The Drug-Free ANSWER for Depression
Tell most mainstream doctors that you’re feeling depressed, and they’ll have a prescription pad out before you finish talking.
Never mind that antidepressants can ruin your sex life… or make you put on weight… or are nearly impossible to quit.
But you don’t need a dangerous drug to beat depression.
In fact, you may not need drugs at all.
There’s a simple dietary switch that could help get rid of your blues for good.
But it comes with a big catch you need to know about.
The connection between diet and mental health is well documented.
I’m honestly shocked that a major dietary overhaul isn’t used as the first line of treatment against conditions like depression.
At the top of the list of beneficial foods are fruits and vegetables. But even though fruits and veggies have been proven to have a positive impact on depression, there’s a catch.
You have to make sure you’re getting the right kind.
More specifically, you need to make sure they’re raw.
A recent study published in the journal Frontiers in Psychologyevaluated the difference between raw veggies vs. canned, processed veggies when it comes to impacting mental health.
Hands down, the raw food was the way to go.
It didn’t matter whether it was kiwis, bananas, leafy greens, or carrots… the raw veggies were far superior to the processed ones in lowering symptoms of depression and improving mental health.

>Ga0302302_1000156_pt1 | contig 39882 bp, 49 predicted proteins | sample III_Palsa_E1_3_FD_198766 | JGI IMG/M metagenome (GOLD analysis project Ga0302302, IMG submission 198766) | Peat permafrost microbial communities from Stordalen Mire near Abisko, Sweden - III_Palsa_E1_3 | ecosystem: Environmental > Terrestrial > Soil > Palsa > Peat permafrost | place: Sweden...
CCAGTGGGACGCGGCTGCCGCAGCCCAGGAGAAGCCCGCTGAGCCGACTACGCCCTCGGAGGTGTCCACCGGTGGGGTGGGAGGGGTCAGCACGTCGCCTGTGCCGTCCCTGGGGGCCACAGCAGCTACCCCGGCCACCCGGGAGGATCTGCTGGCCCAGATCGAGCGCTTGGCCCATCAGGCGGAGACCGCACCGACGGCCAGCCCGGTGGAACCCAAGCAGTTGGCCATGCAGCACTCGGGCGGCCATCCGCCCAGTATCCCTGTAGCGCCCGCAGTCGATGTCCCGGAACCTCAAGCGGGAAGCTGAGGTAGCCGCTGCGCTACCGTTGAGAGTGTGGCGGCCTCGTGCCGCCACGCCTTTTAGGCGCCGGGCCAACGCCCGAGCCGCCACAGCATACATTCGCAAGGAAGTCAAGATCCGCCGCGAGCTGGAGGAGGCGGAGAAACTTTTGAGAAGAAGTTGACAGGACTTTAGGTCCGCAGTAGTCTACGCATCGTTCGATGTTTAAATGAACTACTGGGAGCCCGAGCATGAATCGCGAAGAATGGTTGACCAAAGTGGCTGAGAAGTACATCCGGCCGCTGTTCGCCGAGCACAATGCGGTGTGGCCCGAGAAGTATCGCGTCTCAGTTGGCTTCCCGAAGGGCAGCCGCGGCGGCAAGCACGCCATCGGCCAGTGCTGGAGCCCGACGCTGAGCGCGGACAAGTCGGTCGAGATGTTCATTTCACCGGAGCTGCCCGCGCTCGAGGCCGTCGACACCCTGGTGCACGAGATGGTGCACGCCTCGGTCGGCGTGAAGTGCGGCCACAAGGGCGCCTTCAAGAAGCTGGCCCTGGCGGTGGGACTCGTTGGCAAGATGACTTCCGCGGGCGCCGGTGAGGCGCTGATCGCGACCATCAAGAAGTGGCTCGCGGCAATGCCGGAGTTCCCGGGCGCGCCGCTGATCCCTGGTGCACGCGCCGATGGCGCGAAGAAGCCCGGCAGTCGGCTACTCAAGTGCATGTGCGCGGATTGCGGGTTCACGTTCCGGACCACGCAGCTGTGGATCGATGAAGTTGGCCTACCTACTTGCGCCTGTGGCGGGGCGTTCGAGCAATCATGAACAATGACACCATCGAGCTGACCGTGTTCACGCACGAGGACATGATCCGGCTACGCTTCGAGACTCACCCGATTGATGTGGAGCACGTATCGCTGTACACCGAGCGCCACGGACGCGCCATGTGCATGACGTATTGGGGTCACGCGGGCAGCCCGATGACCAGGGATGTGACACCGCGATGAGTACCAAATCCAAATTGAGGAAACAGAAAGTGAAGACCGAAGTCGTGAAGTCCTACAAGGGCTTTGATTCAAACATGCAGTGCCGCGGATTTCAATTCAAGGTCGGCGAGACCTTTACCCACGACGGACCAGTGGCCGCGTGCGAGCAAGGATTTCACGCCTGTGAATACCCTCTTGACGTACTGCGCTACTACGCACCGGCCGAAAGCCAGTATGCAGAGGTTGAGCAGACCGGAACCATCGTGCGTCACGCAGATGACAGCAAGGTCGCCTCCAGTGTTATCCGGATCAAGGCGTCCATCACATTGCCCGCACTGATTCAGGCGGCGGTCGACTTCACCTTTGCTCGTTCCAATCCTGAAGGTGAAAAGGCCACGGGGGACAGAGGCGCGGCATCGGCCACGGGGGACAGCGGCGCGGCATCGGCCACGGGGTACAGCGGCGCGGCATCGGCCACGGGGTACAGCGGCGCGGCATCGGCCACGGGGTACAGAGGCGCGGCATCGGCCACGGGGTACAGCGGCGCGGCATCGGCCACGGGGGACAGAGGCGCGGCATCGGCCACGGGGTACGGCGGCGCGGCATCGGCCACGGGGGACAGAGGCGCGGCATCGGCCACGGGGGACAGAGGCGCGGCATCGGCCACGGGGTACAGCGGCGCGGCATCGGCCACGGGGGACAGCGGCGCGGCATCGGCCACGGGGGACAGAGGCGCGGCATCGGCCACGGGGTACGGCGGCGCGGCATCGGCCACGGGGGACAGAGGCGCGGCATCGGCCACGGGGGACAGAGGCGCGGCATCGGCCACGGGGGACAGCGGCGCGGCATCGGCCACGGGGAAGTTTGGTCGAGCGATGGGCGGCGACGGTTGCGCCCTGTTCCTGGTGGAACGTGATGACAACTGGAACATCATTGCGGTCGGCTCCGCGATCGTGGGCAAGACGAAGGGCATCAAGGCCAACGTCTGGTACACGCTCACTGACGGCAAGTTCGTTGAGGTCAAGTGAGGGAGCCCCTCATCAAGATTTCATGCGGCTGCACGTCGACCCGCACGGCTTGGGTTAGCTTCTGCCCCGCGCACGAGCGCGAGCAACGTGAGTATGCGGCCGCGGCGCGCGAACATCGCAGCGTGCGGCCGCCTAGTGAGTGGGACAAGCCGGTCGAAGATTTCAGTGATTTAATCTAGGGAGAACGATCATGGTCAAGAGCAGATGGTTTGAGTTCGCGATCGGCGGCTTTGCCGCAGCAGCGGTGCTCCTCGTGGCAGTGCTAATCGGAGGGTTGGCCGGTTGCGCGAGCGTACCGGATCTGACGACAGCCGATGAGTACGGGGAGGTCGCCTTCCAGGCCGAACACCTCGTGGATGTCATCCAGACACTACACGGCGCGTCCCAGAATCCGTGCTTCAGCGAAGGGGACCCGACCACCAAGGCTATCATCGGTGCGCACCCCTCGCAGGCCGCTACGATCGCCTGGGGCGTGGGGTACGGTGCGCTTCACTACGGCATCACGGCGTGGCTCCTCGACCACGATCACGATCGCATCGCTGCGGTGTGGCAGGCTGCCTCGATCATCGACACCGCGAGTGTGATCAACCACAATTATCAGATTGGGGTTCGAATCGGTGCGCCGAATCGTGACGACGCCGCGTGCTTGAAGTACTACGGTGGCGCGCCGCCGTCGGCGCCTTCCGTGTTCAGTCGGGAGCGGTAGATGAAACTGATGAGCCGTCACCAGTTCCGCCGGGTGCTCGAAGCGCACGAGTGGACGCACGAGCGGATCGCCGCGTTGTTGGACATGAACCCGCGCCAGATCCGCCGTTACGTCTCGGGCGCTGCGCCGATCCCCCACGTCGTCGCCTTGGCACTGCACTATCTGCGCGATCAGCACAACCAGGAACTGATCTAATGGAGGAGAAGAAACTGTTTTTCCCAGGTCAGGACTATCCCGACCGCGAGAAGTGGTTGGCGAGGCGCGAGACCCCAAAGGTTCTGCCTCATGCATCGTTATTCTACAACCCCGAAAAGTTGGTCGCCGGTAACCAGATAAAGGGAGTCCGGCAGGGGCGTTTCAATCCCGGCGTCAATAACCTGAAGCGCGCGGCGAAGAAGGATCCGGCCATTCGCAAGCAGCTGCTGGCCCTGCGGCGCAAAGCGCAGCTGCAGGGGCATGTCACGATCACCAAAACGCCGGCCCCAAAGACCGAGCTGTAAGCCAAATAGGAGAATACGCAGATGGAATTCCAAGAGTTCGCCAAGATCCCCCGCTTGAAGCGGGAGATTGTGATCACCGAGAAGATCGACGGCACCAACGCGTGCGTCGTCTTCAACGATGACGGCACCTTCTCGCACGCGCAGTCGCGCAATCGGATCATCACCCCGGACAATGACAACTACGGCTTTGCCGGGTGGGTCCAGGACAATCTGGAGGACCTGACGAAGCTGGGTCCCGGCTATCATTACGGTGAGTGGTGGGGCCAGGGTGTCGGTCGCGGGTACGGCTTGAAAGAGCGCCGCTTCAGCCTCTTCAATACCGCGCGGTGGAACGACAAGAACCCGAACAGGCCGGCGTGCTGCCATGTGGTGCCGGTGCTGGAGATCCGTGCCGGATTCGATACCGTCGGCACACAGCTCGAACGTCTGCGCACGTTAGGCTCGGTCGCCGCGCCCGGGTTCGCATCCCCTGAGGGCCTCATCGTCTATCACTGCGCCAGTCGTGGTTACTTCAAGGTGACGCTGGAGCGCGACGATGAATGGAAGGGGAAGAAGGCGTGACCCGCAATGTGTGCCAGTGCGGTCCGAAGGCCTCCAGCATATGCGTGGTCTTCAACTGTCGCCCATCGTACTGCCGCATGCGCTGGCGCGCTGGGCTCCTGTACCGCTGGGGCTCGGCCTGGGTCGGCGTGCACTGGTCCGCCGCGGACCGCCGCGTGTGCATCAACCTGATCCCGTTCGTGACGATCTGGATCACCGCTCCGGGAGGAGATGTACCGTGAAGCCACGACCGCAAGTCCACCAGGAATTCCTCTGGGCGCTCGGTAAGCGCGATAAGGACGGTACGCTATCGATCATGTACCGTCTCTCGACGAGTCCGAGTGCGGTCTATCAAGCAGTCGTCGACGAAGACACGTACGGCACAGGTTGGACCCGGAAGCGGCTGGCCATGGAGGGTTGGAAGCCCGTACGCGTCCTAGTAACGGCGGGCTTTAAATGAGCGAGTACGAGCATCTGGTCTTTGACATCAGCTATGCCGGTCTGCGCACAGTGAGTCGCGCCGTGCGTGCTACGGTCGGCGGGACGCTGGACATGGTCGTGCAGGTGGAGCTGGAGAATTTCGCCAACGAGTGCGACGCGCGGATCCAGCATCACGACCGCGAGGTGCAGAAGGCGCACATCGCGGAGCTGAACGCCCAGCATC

They also boosted mood, psychological well-being, and general life satisfaction.
This research makes perfect sense to me. When you cook vegetables—or if they’re processed in some way—nutrient levels take a nosedive, which means their benefits do as well.
Other depression-fighting foods include wild-caught salmon, whole grains, beans, nuts, and seeds (which help control inflammation).
In other words, for the best depression-fighting diet, be sure to load up on healthy whole foods and cut out the processed junk food.
It really can be as simple as that.
To a brighter day,
Dr. Richard Gerhauser, M.D.
Written By Dr. Richard Gerhauser, M.D.
For years he’s been the trusted doctor for celebrities, world-class athletes, and countless seniors looking to reclaim their health.
And now…for the first time ever… he’s making his medical breakthroughs available to readers all across America.
Dr. Richard Gerhauser, M.D. is one of the most pioneering and innovative minds in medicine today – and he delivers cutting-edge cures each month through his Natural Health Response newsletter.
Natural Health Response readers get full access to Dr. Gerhauser’s protocols for chronic pain… heart disease… diabetes… Alzheimer’s… and even cancer. These are the very same treatments Dr. Gerhauser recommends to his own patients at his practice in Tucson, Arizona.
In addition to being a board-certified medical doctor, Dr. Gerhauser has earned two master’s degrees and has served as a clinical professor at the University of Arizona.
And as a physician at the world-famous Canyon Ranch, Dr. Gerhauser treated celebrities from around the world who paid dearly for the type of next-generation health information he provides Natural Health Response readers each month.
View More Free Articles